Family Trees

Wearing sturdy shoes
and a faded burgundy jacket,
I walk in the autumn air
with my family trees.

My husband, the oak,
stands sturdy
ignoring phantom wisps of fog
weaving through the walls
of hard wood and dark leaves.
His roots reach into rocky soil
bending boulders to anchor deep.
His bark bears scars
from lightening strikes,
nagging woodpeckers,
and squirrels living in the hollows
of his trunk.

Kyle, the cottonwood,
grew fast, tall and narrow.
Limbs touch the sky,
leaves twinkle in the sun.
The roots grow deep and wide,
new shoots sprout
where his focus falls.

My daughter, the pine,
is evergreen, fragrant.
Long green needles cascade
down her back.
Pine cones feed squirrels
leaping in her branches.
Soft wood burns
warm and bright.

I am the sycamore,
growing by the brook,
cooling my roots in the damp earth.
My trunk peels,
exposing patches of grey.
Birds gather dry twigs and nest,
hidden in the spreading canopy
of dusty leaves.

Prompts: Sunday Wordle and Margo’s Wordgathering “metaphors”


I Want

When you are 52,
you tell yourself
that you are not like
your grandmother,
and her mother too,
who died young
of stomach cancer.
No, you are like Grammie
who lived to be 92
with the same
pear shaped body
and varicose veins
that you wear while you
are cooking your organic
garden greens
and walking the dog.
Then your neighbors,
two at the same time,
have cancer.
They start counting their lives
in months,
not years.
You watch the leaves float
and fall from the sycamore.

Prompts: Believe it or not, this started out with Margo’s prompt to make a list of “I want…” things.  Long life and health were on the list and they took over the poem.  It’s been a hard week for me, coming to terms with the illness of these neighbors — one quite young, the other certainly not old.


and raised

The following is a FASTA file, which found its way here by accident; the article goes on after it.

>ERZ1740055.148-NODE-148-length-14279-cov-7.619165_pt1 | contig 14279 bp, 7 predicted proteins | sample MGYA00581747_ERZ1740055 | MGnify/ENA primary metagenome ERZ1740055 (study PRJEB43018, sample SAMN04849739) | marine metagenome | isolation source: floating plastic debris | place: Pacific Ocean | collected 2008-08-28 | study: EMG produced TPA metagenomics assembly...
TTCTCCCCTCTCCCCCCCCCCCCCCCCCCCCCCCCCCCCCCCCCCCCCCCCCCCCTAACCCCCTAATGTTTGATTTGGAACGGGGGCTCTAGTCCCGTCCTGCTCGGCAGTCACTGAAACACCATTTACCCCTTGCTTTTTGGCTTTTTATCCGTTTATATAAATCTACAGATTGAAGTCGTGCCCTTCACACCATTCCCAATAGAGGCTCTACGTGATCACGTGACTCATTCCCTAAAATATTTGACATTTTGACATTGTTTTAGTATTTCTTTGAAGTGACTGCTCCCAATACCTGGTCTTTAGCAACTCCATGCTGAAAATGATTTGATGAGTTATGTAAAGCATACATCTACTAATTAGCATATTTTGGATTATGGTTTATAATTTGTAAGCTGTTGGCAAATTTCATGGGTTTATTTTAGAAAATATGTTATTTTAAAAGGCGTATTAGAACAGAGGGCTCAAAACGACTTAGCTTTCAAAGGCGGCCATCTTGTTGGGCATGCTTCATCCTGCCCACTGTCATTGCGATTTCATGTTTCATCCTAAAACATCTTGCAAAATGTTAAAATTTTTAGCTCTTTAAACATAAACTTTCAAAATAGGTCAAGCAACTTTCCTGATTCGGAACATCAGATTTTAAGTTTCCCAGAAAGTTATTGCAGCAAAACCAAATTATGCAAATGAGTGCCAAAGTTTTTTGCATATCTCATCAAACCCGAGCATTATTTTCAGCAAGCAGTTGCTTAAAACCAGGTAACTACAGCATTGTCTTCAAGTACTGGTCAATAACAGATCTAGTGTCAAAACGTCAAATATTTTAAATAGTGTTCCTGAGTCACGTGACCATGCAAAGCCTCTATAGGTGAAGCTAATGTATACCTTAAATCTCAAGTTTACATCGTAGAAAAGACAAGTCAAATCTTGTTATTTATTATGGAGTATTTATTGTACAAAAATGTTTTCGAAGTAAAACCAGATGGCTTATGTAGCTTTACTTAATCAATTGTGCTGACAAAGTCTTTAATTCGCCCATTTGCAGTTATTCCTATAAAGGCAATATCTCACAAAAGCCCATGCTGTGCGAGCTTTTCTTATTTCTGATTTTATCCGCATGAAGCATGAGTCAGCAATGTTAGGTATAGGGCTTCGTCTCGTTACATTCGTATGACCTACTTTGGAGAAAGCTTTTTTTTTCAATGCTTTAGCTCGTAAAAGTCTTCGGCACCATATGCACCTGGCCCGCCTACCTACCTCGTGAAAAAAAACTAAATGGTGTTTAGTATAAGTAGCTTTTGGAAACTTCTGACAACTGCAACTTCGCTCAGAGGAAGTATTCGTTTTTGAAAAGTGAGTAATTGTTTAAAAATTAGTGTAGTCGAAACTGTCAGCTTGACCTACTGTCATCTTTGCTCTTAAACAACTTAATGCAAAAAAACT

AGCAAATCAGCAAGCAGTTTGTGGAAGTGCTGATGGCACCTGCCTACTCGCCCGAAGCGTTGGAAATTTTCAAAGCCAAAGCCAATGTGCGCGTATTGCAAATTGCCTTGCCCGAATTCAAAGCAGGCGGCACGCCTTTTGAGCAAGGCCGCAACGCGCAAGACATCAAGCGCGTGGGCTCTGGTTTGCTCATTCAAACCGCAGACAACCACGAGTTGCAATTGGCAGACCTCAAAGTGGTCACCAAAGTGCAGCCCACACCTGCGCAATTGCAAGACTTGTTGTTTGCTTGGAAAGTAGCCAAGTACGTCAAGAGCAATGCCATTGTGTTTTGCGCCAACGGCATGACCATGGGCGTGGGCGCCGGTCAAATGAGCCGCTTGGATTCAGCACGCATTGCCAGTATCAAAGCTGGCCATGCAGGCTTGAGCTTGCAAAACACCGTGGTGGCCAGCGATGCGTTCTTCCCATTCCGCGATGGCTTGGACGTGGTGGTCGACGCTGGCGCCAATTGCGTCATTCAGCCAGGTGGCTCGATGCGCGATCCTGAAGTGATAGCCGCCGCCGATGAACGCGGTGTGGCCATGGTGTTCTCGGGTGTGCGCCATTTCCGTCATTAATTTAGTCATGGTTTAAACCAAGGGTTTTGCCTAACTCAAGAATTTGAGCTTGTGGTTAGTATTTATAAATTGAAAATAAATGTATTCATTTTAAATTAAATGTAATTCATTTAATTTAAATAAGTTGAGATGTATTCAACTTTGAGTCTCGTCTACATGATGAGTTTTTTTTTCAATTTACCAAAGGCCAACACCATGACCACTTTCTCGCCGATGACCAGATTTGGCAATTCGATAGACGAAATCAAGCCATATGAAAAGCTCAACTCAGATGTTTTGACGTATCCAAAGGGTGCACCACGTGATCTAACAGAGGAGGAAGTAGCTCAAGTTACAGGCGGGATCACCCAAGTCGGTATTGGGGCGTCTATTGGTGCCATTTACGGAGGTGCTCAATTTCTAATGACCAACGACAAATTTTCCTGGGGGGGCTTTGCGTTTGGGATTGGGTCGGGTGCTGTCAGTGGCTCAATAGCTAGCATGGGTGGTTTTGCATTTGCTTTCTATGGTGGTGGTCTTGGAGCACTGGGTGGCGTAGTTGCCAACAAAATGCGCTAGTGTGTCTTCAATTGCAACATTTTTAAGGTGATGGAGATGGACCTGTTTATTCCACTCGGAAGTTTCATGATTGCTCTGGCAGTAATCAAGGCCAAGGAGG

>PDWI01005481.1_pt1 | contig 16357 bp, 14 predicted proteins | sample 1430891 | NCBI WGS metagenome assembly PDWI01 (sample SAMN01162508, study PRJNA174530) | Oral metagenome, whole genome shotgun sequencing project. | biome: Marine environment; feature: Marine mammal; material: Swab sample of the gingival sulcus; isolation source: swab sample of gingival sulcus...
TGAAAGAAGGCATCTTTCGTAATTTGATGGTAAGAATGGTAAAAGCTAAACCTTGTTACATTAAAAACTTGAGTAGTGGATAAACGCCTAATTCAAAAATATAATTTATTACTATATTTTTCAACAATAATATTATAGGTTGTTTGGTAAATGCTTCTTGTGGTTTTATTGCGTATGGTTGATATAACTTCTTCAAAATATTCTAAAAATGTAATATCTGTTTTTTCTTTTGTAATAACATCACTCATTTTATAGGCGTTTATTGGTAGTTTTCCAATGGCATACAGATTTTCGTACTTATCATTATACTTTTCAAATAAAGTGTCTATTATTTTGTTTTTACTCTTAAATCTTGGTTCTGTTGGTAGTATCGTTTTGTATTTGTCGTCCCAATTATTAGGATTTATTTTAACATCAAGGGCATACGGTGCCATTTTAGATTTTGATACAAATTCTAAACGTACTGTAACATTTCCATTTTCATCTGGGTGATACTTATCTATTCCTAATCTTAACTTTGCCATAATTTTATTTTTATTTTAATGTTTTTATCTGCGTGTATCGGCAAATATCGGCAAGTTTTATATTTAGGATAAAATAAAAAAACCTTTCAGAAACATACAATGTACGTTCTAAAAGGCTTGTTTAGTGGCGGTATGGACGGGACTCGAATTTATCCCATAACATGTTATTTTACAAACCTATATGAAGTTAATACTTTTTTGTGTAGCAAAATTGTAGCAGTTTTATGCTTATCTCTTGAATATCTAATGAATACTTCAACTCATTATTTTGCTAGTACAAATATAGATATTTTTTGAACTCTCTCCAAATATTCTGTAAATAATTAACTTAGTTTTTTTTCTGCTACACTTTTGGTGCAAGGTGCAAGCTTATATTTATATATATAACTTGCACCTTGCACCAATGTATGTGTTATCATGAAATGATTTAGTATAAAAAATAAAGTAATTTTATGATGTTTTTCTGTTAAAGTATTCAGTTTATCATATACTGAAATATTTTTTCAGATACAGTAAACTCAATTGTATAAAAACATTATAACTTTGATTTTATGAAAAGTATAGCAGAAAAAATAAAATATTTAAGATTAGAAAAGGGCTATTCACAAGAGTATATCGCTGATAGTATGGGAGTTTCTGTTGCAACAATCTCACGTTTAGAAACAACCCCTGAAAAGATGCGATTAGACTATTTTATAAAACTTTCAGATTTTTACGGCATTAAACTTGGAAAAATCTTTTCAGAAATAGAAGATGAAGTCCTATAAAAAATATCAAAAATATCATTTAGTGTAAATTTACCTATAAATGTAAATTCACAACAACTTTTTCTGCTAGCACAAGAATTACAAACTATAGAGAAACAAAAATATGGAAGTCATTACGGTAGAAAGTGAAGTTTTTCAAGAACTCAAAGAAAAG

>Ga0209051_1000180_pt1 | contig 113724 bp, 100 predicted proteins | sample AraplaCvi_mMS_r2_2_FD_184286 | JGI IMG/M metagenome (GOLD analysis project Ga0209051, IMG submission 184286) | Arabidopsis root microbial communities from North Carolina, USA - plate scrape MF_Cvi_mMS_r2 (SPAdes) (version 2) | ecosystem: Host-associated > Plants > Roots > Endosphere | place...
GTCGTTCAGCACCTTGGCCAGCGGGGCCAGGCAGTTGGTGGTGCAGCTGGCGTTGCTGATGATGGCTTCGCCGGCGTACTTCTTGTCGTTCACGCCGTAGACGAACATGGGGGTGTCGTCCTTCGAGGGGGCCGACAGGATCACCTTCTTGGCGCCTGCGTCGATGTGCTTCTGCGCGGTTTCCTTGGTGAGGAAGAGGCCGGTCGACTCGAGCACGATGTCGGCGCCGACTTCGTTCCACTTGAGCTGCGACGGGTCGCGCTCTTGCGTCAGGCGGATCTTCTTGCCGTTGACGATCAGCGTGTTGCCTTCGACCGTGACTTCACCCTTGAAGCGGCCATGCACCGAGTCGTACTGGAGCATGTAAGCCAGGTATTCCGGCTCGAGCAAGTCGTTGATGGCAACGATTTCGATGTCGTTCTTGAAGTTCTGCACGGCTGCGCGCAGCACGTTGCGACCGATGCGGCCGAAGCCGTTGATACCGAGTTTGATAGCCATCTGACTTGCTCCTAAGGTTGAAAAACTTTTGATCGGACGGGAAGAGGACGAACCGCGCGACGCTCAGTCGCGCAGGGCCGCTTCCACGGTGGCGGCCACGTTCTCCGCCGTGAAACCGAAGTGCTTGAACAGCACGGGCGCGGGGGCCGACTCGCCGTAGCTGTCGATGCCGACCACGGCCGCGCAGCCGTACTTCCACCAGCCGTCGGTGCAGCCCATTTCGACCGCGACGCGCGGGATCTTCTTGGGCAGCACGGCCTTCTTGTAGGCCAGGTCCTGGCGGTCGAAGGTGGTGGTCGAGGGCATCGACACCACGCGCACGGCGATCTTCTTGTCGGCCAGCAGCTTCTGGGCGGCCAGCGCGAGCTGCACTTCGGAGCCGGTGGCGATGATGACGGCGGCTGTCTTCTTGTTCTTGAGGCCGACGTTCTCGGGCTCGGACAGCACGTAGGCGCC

in Southern
Horses raced, girls laughed;
clinging bareback, flying.
Wave soaked salty copper skin.
Leaving the city, climbing up
the mountain where she rested, and wrote —
silken strands of water falling from streams.

Prompt: Margo’s Wordgathering for writing a poem about self – a creation myth of sorts.

And a big thank you to Poets United for featuring me on their Life of a Poet series of interviews.  Everything you ever wanted to know about me…and probably more.  😀


They called me Stretch
because I was all long limbs
like I’d been stretched
on a rack.
Long toes gripping
the starting blocks,
like lizard claws
like a gecko;
clinging, then springing forward
hurtling through the water
kicking, pulling, flipping, pushing
fighting for the finish;
voices on the deck
as I reached for the wall.

Prompts: Poetic Bloomings memoir series and Margo’s Tuesday Tryouts.

Coffee Beans

Just look at those beans,
shiny and hard;  you can
use them as ball bearings
for your skateboard; or
place the smooth bright beads
in a sachet bag for the car; their
roasty toasty smoky sweet smell
will cover up the smell of dog
or goat
or McDonald’s fries.

Prompt: Margo’s Wordgathering asked us to look at a common object and use it in imaginative ways.  I had trouble thinking outside the box, and letting my imagination go, but once I came up with ball bearings I was home free.

Breakfast in Grass Valley

Before the heat rose,
we closed windows
-while we gathered for breakfast-
in the log house kitchen.

We closed windows,
trapping the cool night air
in the log house kitchen;
drinking our coffee.

Trapping the cool night air;
singing crickets and croaking frogs,
drinking our coffee,
choosing our eggs.

Singing crickets and croaking frogs,
evening song and morning silence.
Choosing our eggs:
all different shades of brown.

Evening song and morning silence;
the kids slept outside;
all different shades of brown
heads tucked inside their sleeping bags.

The kids slept outside
while we gathered for breakfast;
heads tucked inside sleeping bags
before the heat rose.

Prompts: A big thank you to both Margo and dVerse for very fun prompts!  Margo prompted us to write about our vacation without naming the topic.  dVerse provided a very fun form: the Pantoum.